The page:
(NEO) Civilian casualties were reported yet again in Yemen on September 10, with more than 20 people falling victims of Saudi airstrikes. It should be recalled that the coalition led by Saudi Arabia has repeatedly attacked civilian targets in Yemen, hitting residential areas with cluster bombs and routinely attacking hospitals. For instance, the hospitals run by by Doctors without Borders were subjected to a number of severe bombardments, just like local weddings that usually attract a lot of people in Yemen.
The human rights organization Oxfam that has been operating in Yemen for several years time and time again stressed the fact that the Saudi intervention plunged the country into a humanitarian crisis. The eighteen months long armed conflict that has already claimed the lives of 6.5 thousand people left more than 30 thousand were heavily injured. Today, a total of 14.5 million Yemenis are in dire need of food and drinking water, yet the coalition led by Saudi Arabia is desperate to prevent the seizure of the country by the Houthis-led resistance that is already in control of the better part of Yemen, including its capital – Sana’a.
In late August, Oxfam announced that the UK Cabinet has been violating the Arms Trade Treaty by carrying on arms shipments to Riyadh for the last five years that allow Saudi Air Force to carry on its bombing campaign in Yemen. This human rights organization is convinced that the continuous sales of arms to Saudi Arabia prolong the war that has already produced more than 2.8 refugees.
Oxfam argues that the UK has switched from being an “enthusiastic backer” of the Arms Trade Treaty to “one of the most significant violators”. Only last year, the British government approved 4 billion dollars worth of arms to Saudi Arabia. In comparison, the United States approved 5 billion dollars worth and France almost 18 billion. The Arms Trade Treaty adopted in 2014 sets a set of standards for arms exports, including the prohibition of exports of conventional arms in violation of the existing embargos and sanctions, while banning those sales that can result in acts of genocide, crimes against humanity, war crimes and acts of terrorism.
However, Oxfam is not the only one to object to the fact that Western countries supply weapons en mass to Saudi Arabia, which results in the mounting tensions in the Middle East and massive civilian casualties in Yemen.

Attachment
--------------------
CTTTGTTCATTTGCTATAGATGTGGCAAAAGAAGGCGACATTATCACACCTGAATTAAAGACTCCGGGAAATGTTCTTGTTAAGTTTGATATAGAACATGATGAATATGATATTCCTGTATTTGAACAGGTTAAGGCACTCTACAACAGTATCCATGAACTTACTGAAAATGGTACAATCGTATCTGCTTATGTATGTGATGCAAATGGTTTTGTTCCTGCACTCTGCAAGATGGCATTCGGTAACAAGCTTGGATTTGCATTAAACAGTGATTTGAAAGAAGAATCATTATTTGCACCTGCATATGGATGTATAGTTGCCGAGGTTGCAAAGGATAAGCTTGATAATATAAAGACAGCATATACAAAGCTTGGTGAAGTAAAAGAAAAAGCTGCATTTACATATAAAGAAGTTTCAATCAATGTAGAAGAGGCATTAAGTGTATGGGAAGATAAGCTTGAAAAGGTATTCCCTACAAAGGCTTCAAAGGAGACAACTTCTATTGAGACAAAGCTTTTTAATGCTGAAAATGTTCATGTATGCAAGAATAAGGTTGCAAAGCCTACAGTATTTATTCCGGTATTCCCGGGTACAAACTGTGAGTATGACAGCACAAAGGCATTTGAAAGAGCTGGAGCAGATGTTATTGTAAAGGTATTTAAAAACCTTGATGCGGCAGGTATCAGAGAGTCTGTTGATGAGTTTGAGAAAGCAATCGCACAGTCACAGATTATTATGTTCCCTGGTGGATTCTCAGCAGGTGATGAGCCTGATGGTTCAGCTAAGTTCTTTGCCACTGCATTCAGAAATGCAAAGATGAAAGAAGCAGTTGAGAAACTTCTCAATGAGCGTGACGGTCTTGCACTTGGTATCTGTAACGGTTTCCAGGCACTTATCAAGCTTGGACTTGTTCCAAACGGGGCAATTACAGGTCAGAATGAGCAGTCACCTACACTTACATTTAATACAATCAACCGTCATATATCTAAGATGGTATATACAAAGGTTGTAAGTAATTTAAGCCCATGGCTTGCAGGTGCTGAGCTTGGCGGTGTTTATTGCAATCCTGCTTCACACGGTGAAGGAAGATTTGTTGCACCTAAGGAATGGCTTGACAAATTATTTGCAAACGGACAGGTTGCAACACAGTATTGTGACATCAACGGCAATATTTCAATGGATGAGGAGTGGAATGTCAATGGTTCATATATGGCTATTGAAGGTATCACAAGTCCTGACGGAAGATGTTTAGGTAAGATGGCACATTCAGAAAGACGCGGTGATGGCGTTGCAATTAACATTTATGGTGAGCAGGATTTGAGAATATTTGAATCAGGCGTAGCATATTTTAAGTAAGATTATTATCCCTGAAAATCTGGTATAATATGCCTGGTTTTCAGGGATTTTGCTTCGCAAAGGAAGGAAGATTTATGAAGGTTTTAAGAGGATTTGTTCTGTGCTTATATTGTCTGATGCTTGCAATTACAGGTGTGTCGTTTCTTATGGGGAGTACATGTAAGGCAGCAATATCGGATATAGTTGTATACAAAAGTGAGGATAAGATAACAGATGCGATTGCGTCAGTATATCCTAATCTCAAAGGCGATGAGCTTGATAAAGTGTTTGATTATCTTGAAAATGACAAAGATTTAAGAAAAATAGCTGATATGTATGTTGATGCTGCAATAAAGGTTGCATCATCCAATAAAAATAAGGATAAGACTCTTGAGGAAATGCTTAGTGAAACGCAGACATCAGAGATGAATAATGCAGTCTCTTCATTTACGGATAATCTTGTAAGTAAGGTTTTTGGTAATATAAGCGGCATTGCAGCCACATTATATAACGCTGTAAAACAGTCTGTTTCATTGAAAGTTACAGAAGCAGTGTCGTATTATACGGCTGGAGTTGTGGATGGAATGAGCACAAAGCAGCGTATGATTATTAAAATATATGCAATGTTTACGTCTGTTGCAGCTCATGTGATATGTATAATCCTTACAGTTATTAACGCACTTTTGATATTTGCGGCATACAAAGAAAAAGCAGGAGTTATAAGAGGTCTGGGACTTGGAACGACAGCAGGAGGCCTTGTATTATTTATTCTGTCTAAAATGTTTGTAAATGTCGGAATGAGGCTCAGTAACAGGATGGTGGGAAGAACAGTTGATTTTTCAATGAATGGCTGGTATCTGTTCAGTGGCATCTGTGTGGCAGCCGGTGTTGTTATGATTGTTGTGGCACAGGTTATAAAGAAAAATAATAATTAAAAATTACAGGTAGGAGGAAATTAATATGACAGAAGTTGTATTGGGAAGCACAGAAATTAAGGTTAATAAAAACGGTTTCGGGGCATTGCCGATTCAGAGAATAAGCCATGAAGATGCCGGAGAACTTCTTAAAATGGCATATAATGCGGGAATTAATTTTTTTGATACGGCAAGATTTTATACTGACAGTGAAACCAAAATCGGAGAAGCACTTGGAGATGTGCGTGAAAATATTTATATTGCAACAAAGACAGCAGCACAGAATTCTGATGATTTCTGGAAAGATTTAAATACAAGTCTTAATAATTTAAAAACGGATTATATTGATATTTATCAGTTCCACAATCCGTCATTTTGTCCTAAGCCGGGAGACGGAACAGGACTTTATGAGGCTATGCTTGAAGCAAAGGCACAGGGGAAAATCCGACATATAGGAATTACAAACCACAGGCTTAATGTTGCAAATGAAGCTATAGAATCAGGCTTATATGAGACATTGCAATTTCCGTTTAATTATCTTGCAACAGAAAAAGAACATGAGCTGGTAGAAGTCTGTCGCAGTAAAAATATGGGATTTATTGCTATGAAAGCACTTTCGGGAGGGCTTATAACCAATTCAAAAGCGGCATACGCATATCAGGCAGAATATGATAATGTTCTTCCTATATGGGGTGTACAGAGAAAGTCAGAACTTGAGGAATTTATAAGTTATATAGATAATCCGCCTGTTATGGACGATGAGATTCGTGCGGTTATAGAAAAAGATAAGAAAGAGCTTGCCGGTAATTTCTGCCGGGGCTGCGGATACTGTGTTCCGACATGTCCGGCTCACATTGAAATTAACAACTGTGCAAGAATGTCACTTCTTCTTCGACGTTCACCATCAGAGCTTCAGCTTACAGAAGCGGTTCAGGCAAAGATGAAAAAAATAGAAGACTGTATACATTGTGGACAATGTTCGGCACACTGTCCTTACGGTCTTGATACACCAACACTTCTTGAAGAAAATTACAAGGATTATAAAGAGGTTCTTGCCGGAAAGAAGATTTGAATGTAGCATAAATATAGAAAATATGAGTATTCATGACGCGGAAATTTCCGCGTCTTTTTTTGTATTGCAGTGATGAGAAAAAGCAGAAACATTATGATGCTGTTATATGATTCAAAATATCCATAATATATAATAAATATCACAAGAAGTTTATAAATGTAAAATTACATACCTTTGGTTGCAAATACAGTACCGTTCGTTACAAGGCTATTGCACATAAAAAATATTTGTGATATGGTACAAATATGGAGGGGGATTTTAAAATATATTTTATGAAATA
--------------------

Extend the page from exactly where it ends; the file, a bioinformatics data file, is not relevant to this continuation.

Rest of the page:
At the second Second Conference of States Parties of the Arms Trade Treaty, which opened in late August in Geneva, human rights activists have accused Paris of exporting arms to the states that are using those against civilians. The Arms Trade Treaty was introduced in late 2014 and was immediately signed by 130 states, that announced their commitment to the cause of prevention of new war crimes being carried out across the globe in violation of human rights.
The Control Arms organization has recently condemned the United States, France, Germany, Spain, Italy and other European countries that are providing all sorts of weapons to the Saudi-led coalition. According to its reports Paris authorized the sale of weapons to Saudi Arabia worth 16 billion euros in 2015, but these rifles, armored personnel carriers and bombs kill civilians.
The Mediapart journal has made it its mission to investigate the details of the report that was presented at the Second Conference of States Parties of the Arms Trade Treaty on the use of French military equipment against civilians. The journal would note:
French Defense Minister Jean-Yves Le Drian visited Kuwait earlier this month to sign a contract for the sale of 30 French helicopters worth more than one billion euros. In 2015, Qatar clinched a 6.3-billion-euro deal with Paris to buy 24 Rafale fighter jets.
Aymeric Elluin, an arms and international law expert from Amnesty International, says that the organization has been trying to attract the international community’s attention to the events in Yemen for several months. He believes that the coalition should be brought to the International Criminal Court and charged with the crimes it committed in Yemen. According to Aymeric Elluin, hospitals, schools, mosques constitute the primary targets for those weapons that were purchased from France. For example, the United Arab Emirates use dozens of the French-made Leclerc tanks in its operations on the ground. The information was confirmed by Stephane Mayer, head of the defense company Nexter Systems, when he was giving a speech at a hearing in French National Assembly last March.
Experts predict that with the expansion of conflict zones across the world the volume of weapons sold could reach the volume of 100 billion euros. This means that not only in Yemen, but also in other countries the blood of innocent civilians will be spit due the ever growing greed of the Western military contractors, since they do only care about their profits, paying no heed to some poor folks dying every day in far away countries.
It seems it’s high time to force those arms sellers into answering for every drop of innocent blood shed on their part by assembling an international tribunal that will investigate every separate case of unlawful violence.
Jean Périer is an independent researcher and analyst and a renowned expert on the Near and Middle East, exclusively for the online magazine “New Eastern Outlook”